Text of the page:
How do GLAS data improve upon past ice sheet altimetry data?
Seasat data collected in 1978 provided scientists with 20 km elevation grids that resolved only the largest surface undulations. Geosat (1985-86) was designed to track better over variable surfaces, with 10 km gridded elevations plotted over the ice sheets. Initial ERS-1 satellite altimetry data sets (with 35-day repeat cycles), collected from April 1994 to March 1995, provided less dense coverage than Geosat, but better spatial coverage of the polar ice sheets - between 81.5°N and 81.5°S. ERS-1 and ERS-2 data (with 168-day repeat cycles) were eventually combined with previous Geosat data to create a more dense gridding of elevation data for the ice sheets.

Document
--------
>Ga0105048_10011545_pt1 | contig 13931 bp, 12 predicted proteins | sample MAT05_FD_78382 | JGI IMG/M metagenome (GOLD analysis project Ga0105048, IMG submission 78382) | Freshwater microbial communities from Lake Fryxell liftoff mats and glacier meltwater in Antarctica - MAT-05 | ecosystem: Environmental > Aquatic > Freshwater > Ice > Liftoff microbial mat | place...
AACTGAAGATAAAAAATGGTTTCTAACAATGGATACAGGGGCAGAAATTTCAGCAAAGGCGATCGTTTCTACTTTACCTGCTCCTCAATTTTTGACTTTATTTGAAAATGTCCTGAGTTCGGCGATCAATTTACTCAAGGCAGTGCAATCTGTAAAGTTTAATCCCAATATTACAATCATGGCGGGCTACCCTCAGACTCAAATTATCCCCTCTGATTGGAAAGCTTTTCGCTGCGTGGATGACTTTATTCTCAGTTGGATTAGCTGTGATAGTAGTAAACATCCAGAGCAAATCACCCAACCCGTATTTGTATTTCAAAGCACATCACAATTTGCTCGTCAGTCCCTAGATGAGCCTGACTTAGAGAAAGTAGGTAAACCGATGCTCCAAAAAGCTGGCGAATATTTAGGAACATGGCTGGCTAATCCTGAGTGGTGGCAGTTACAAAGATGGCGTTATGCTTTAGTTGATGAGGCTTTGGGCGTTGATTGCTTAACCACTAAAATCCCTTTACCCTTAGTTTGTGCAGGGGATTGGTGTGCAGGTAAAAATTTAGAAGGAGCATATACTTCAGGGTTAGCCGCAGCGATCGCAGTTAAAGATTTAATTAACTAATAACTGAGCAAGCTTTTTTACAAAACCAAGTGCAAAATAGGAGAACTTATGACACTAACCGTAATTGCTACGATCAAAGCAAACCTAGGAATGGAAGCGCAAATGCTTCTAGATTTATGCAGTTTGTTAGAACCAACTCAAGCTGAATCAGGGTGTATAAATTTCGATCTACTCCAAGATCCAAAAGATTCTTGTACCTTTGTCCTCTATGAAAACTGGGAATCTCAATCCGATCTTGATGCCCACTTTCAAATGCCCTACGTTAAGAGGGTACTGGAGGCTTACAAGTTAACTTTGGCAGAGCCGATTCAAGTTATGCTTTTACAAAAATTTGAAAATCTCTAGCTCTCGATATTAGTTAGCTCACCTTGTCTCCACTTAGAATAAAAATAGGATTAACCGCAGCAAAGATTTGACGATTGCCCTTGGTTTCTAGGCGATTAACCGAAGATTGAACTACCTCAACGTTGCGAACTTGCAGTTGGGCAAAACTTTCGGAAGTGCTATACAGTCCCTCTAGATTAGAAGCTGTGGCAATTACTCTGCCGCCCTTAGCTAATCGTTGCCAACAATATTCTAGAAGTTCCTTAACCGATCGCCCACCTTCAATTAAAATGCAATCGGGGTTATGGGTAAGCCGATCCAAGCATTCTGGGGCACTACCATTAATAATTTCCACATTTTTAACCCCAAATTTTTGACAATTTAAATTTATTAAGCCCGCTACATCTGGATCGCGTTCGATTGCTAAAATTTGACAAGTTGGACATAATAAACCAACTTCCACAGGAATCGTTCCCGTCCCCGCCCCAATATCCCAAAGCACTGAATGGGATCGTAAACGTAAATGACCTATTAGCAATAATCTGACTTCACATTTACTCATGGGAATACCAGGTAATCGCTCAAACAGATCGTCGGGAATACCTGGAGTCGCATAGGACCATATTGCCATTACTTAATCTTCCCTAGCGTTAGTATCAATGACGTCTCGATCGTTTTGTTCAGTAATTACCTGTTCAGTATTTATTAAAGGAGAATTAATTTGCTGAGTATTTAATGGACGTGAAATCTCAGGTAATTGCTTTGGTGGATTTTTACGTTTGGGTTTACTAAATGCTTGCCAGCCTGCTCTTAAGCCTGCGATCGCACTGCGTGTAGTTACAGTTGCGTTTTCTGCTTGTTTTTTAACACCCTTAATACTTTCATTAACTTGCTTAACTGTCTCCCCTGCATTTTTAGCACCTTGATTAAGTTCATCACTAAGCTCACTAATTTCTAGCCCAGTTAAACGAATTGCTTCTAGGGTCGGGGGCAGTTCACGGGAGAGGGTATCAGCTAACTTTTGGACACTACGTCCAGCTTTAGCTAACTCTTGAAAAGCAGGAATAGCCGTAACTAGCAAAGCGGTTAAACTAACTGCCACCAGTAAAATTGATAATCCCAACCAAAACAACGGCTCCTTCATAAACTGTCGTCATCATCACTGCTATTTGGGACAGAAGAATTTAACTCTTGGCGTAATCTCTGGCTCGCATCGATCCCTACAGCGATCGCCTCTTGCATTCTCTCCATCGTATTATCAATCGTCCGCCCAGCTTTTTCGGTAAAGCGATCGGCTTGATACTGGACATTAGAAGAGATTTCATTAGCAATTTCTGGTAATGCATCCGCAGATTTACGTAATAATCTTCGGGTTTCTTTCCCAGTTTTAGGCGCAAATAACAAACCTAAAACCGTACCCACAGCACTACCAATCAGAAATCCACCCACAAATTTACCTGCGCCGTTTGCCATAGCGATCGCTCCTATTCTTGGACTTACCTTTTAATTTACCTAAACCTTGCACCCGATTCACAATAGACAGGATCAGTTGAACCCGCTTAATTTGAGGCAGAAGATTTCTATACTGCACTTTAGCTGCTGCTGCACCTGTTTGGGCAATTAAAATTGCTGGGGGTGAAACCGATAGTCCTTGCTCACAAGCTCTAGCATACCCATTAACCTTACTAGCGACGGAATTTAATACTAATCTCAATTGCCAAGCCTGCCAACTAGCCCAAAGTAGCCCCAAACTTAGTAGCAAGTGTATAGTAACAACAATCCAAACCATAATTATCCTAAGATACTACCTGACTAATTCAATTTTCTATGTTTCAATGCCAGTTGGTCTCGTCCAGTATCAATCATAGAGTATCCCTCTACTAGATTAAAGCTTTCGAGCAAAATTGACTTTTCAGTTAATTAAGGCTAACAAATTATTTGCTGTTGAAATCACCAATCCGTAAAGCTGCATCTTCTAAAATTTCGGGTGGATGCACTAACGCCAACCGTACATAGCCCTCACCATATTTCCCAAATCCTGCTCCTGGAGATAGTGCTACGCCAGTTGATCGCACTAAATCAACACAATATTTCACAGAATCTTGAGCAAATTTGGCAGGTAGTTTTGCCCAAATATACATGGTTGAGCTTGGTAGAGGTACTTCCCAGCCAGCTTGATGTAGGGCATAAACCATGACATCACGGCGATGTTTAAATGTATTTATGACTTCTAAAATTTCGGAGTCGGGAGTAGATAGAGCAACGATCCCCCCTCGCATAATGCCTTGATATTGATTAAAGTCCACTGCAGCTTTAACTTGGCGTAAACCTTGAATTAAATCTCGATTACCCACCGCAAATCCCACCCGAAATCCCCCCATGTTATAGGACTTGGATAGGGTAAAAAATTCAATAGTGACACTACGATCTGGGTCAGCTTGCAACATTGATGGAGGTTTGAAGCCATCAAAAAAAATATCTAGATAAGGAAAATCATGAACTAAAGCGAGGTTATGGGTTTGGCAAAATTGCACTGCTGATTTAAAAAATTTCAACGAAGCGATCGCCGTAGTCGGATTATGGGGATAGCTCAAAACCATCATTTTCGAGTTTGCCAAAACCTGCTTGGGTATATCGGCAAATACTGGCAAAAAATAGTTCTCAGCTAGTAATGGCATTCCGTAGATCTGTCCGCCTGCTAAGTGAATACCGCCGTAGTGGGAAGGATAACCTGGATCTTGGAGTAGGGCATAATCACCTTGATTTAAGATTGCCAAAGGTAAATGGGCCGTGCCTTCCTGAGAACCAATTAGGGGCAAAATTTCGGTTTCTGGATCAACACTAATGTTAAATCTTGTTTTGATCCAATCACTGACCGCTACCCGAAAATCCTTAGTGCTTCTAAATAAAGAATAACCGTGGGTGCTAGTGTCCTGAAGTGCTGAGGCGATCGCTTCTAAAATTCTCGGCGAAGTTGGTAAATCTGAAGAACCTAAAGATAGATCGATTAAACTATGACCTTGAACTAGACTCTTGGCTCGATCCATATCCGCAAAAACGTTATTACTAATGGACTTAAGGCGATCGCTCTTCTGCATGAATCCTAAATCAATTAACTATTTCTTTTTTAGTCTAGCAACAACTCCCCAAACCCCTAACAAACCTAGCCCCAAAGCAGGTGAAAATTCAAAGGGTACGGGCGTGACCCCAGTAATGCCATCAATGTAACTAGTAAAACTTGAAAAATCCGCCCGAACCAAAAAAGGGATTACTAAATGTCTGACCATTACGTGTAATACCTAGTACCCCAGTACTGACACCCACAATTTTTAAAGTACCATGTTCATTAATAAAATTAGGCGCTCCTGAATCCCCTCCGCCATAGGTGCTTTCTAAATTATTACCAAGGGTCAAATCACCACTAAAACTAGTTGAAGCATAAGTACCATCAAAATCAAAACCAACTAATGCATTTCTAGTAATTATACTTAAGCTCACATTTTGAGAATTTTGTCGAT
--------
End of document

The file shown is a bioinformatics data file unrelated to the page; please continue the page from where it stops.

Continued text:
The laser altimeter on the GLAS instrument will improve upon this progression by measuring height from the spacecraft to the ice sheet with an intrinsic precision of better than 10 cm with a 60 m surface spot size, thereby providing the capability to measure subdecadal changes in ice sheet thickness of only a few tens of centimeters. Mass balance models will be greatly improved as well as topographic detail of the ice sheets. The accuracy of height determinations over land is yet to be determined, but will be assessed using ground slope and roughness.